'Daytime Divas' Star Vanessa Williams Deals With Ageism In Hollywood Head On

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At the onset of her new VH1 show Daytime Divas, Vanessa Williams proves that true talent is timeless. At 54, the entertainment vet is not the least bit worried about the fact that Hollywood is an image-obsessed business. Nor should she be. Recently portrayed in Ryan Murphy's Feud, age can be a huge source of conflict (and point towards a lack of roles) for females in the industry. But Williams doesn't concern herself with the nonsense. "I can be on stage, sing my songs, tour," she tells me on the DD set in Los Angeles. "I’m not that concerned with aging out." But after being in the business for over three decades, there was one of her shows that changed her mindset, and the whole game, regarding Hollywood ageism.

Williams says the topic is "hit on the head" in the first Daytime Divas episode, premiering June 5. Ageism may still be an issue, but according to the star, it's changed significantly. A little show called Desperate Housewives (2004-2012) in which Williams played Renee Perry, helped do that. "I remember I was in my late thirties and I saw all these women that were my age doing an amazing job getting incredible numbers and being a sensation," she says. "That was when people assumed 37 was your max and you stop playing mothers, so get ready to wander off into the end of your career."

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"Seeing that spawned all the networks to say, 'We’re gonna embrace age,'" Williams explains. At the end of the day, programming is about money. "They realize that women love to watch women. I’m watching Feud right now, which is phenomenal. When Ryan Murphy thinks, ‘I need somebody,’ they call people that are worthy," she says. In addition to stars Jessica Lange and Susan Sarandon, Williams applauds inspiring performers like Chita Rivera. "I just saw her in Miami last week and she’s 84. There’s plenty of years for me to work and that doesn’t change anything."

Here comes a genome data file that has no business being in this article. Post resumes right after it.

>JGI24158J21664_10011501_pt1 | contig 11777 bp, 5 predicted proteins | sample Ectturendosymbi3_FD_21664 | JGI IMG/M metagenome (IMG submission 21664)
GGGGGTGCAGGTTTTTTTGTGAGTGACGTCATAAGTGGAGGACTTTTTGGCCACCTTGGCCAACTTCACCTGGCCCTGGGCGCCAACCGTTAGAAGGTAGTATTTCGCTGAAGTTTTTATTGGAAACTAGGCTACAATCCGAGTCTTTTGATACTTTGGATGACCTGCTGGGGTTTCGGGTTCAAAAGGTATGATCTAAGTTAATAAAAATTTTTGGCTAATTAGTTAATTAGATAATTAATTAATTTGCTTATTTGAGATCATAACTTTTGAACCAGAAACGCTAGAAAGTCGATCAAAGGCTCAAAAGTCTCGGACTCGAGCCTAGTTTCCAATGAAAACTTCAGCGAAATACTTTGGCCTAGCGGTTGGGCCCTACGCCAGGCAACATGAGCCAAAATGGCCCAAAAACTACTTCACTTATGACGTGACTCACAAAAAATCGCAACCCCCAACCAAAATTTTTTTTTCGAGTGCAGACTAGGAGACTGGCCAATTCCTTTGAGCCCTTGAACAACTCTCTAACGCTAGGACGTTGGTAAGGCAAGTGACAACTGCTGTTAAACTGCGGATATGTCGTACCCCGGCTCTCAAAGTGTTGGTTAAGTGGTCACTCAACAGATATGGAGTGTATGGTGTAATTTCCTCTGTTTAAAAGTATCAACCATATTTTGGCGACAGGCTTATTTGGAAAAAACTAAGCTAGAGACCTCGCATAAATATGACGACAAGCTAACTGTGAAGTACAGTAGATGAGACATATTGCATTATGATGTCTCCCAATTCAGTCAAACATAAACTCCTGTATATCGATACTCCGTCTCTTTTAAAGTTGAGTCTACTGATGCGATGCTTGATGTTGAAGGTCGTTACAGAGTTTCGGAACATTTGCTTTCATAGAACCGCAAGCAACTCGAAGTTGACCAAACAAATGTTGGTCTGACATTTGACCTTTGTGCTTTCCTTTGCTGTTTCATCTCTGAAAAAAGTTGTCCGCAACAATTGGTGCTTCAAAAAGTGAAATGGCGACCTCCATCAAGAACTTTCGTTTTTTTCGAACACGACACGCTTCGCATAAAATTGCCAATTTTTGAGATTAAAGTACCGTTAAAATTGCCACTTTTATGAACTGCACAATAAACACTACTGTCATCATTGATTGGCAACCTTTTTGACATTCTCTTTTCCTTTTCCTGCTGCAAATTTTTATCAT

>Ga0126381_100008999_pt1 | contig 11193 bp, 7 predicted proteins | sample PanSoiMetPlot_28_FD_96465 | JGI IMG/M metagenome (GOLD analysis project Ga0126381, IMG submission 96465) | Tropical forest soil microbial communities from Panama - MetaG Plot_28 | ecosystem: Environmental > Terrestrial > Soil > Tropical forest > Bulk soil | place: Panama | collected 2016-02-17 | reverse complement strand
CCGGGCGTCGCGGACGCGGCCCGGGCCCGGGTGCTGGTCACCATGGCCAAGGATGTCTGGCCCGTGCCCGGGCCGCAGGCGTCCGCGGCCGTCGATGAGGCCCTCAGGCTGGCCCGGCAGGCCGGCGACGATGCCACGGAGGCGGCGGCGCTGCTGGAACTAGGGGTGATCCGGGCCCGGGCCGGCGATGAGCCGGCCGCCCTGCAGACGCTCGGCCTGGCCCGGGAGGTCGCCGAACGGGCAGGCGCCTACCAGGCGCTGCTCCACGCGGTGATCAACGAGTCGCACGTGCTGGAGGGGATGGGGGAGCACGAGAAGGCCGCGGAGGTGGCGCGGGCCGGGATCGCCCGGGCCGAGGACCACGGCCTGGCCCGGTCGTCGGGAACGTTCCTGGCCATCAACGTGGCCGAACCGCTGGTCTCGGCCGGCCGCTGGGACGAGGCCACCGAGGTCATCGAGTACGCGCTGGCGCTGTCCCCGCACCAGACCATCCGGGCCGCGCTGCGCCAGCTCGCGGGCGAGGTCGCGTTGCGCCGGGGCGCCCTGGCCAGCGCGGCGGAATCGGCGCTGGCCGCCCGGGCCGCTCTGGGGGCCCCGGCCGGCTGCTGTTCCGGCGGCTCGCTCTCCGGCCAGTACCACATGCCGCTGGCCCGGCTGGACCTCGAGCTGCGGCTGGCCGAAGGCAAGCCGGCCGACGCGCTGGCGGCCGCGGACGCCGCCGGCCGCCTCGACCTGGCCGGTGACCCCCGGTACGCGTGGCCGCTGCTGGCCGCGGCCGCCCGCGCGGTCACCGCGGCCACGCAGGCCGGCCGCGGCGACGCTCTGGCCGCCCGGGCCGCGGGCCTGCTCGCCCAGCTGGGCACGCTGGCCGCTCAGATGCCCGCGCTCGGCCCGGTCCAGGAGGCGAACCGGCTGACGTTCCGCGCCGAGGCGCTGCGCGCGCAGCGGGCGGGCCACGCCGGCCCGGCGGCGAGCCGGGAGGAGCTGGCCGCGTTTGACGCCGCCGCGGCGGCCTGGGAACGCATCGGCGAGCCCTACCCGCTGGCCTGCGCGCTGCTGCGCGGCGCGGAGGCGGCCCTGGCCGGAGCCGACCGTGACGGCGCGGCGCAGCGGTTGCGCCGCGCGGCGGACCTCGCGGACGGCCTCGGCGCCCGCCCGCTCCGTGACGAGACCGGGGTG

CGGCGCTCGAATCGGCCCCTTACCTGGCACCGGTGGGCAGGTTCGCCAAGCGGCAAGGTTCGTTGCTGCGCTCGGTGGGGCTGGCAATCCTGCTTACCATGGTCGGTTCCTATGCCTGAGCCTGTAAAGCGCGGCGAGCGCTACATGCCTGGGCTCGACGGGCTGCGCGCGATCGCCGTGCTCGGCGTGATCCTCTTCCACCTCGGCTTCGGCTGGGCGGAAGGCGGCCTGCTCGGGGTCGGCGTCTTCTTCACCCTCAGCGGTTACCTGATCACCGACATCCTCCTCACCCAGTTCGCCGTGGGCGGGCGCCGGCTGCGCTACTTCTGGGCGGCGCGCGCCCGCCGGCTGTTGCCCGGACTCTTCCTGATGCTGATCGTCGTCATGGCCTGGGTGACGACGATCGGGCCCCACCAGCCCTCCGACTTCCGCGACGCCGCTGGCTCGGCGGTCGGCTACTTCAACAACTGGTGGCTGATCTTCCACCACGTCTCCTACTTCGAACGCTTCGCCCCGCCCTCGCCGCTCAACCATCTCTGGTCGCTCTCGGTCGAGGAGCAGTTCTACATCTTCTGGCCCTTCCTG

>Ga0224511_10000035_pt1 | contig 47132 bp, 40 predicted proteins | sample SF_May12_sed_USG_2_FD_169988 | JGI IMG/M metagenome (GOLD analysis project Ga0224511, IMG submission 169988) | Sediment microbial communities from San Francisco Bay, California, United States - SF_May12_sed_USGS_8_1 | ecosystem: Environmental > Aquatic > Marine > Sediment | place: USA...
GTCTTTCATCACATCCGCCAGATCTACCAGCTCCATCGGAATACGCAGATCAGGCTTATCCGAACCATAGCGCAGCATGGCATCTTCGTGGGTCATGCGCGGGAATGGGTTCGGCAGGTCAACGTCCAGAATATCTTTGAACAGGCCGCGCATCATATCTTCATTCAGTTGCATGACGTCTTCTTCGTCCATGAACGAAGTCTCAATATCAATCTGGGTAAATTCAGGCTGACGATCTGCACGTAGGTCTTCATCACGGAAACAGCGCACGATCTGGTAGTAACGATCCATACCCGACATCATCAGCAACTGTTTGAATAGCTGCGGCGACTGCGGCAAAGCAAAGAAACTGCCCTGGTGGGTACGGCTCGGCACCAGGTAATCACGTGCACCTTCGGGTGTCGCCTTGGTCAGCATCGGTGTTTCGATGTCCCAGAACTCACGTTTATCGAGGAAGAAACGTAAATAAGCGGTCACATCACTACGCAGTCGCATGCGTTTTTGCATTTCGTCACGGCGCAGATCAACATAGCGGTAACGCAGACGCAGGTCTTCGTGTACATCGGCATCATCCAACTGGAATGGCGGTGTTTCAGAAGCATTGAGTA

Female characters like those in Desperate Housewives are simply timeless. "People connect when they can see themselves in a specific role, just like Sex and the City," she says. "‘Who are you? I’m a Samantha, etc.’ People love to be able to say, 'This is my group and this is who you are.'"

I speak with some of Williams' DD co-stars who shed light on their experience with ageism. 40-year-old Camille Guaty says she was basically "walked off a show" when she was younger because of an older actor. "She was my partner in crime and literally sabotaged me," Guaty recalls.

Tichina Arnold admits she feels it, at 47. "People pay attention to looks. Show business is visual. You don’t get past [that] until you get their attention with the acting," she says. Fiona Gubelmann notices it with behind-the-scenes players like producers or network executives. "People literally just won’t hire you based on your age," the 37-year-old says. "Casting directors have said we need to take our age off IMDB."

But with game-changers like Desperate Housewives and the new Daytime Divas, stigmas around age are dissipating.

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"You have to think about what this person wants and why they are giving you the grief they have," Williams says. "Most of the time, it’s insecurity and you have to feel some kind of sympathy towards their story."

Williams shares great advice: never be ashamed of talent or success, regardless of age. "You can’t help the way you are. You can’t help how talented you are."

And she'll keep on walking the walk, and rock whatever stage she chooses to grace.